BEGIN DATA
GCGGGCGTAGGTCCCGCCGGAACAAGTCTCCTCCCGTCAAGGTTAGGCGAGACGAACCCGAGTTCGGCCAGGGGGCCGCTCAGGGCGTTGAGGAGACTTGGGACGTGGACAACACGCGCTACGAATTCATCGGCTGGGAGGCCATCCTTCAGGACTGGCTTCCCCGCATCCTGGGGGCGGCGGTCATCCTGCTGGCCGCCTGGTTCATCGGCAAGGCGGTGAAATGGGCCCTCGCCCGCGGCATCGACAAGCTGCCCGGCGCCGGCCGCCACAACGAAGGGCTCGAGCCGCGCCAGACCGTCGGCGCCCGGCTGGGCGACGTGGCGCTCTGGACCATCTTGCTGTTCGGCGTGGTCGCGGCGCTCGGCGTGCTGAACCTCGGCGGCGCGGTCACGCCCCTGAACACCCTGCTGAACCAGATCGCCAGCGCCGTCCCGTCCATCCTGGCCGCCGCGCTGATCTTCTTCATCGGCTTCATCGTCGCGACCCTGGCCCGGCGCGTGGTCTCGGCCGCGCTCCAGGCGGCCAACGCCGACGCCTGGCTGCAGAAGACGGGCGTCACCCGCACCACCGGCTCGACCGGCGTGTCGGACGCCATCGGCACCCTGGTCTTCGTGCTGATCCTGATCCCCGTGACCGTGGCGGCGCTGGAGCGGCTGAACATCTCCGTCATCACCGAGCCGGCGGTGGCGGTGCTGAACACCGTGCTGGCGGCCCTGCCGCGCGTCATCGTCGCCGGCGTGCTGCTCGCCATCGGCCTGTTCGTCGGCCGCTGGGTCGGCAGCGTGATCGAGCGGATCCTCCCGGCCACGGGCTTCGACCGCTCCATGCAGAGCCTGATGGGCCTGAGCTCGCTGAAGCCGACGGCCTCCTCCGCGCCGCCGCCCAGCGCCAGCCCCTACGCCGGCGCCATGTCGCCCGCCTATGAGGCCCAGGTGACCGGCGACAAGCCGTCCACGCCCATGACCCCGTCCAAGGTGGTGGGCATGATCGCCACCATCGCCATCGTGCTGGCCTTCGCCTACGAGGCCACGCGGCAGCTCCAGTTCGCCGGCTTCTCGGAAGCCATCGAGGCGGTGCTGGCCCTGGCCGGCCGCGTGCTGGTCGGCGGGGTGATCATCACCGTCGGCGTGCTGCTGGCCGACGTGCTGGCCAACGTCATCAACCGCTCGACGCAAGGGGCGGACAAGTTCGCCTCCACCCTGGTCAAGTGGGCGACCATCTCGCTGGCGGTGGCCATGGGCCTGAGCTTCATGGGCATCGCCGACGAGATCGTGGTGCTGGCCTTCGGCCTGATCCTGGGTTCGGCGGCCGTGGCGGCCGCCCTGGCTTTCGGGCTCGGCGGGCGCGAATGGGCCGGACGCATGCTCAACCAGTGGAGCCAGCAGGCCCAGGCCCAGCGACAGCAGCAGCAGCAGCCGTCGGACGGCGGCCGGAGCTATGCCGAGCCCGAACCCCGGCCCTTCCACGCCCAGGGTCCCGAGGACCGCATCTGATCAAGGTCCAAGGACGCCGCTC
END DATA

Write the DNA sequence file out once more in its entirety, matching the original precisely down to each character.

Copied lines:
GCGGGCGTAGGTCCCGCCGGAACAAGTCTCCTCCCGTCAAGGTTAGGCGAGACGAACCCGAGTTCGGCCAGGGGGCCGCTCAGGGCGTTGAGGAGACTTGGGACGTGGACAACACGCGCTACGAATTCATCGGCTGGGAGGCCATCCTTCAGGACTGGCTTCCCCGCATCCTGGGGGCGGCGGTCATCCTGCTGGCCGCCTGGTTCATCGGCAAGGCGGTGAAATGGGCCCTCGCCCGCGGCATCGACAAGCTGCCCGGCGCCGGCCGCCACAACGAAGGGCTCGAGCCGCGCCAGACCGTCGGCGCCCGGCTGGGCGACGTGGCGCTCTGGACCATCTTGCTGTTCGGCGTGGTCGCGGCGCTCGGCGTGCTGAACCTCGGCGGCGCGGTCACGCCCCTGAACACCCTGCTGAACCAGATCGCCAGCGCCGTCCCGTCCATCCTGGCCGCCGCGCTGATCTTCTTCATCGGCTTCATCGTCGCGACCCTGGCCCGGCGCGTGGTCTCGGCCGCGCTCCAGGCGGCCAACGCCGACGCCTGGCTGCAGAAGACGGGCGTCACCCGCACCACCGGCTCGACCGGCGTGTCGGACGCCATCGGCACCCTGGTCTTCGTGCTGATCCTGATCCCCGTGACCGTGGCGGCGCTGGAGCGGCTGAACATCTCCGTCATCACCGAGCCGGCGGTGGCGGTGCTGAACACCGTGCTGGCGGCCCTGCCGCGCGTCATCGTCGCCGGCGTGCTGCTCGCCATCGGCCTGTTCGTCGGCCGCTGGGTCGGCAGCGTGATCGAGCGGATCCTCCCGGCCACGGGCTTCGACCGCTCCATGCAGAGCCTGATGGGCCTGAGCTCGCTGAAGCCGACGGCCTCCTCCGCGCCGCCGCCCAGCGCCAGCCCCTACGCCGGCGCCATGTCGCCCGCCTATGAGGCCCAGGTGACCGGCGACAAGCCGTCCACGCCCATGACCCCGTCCAAGGTGGTGGGCATGATCGCCACCATCGCCATCGTGCTGGCCTTCGCCTACGAGGCCACGCGGCAGCTCCAGTTCGCCGGCTTCTCGGAAGCCATCGAGGCGGTGCTGGCCCTGGCCGGCCGCGTGCTGGTCGGCGGGGTGATCATCACCGTCGGCGTGCTGCTGGCCGACGTGCTGGCCAACGTCATCAACCGCTCGACGCAAGGGGCGGACAAGTTCGCCTCCACCCTGGTCAAGTGGGCGACCATCTCGCTGGCGGTGGCCATGGGCCTGAGCTTCATGGGCATCGCCGACGAGATCGTGGTGCTGGCCTTCGGCCTGATCCTGGGTTCGGCGGCCGTGGCGGCCGCCCTGGCTTTCGGGCTCGGCGGGCGCGAATGGGCCGGACGCATGCTCAACCAGTGGAGCCAGCAGGCCCAGGCCCAGCGACAGCAGCAGCAGCAGCCGTCGGACGGCGGCCGGAGCTATGCCGAGCCCGAACCCCGGCCCTTCCACGCCCAGGGTCCCGAGGACCGCATCTGATCAAGGTCCAAGGACGCCGCTC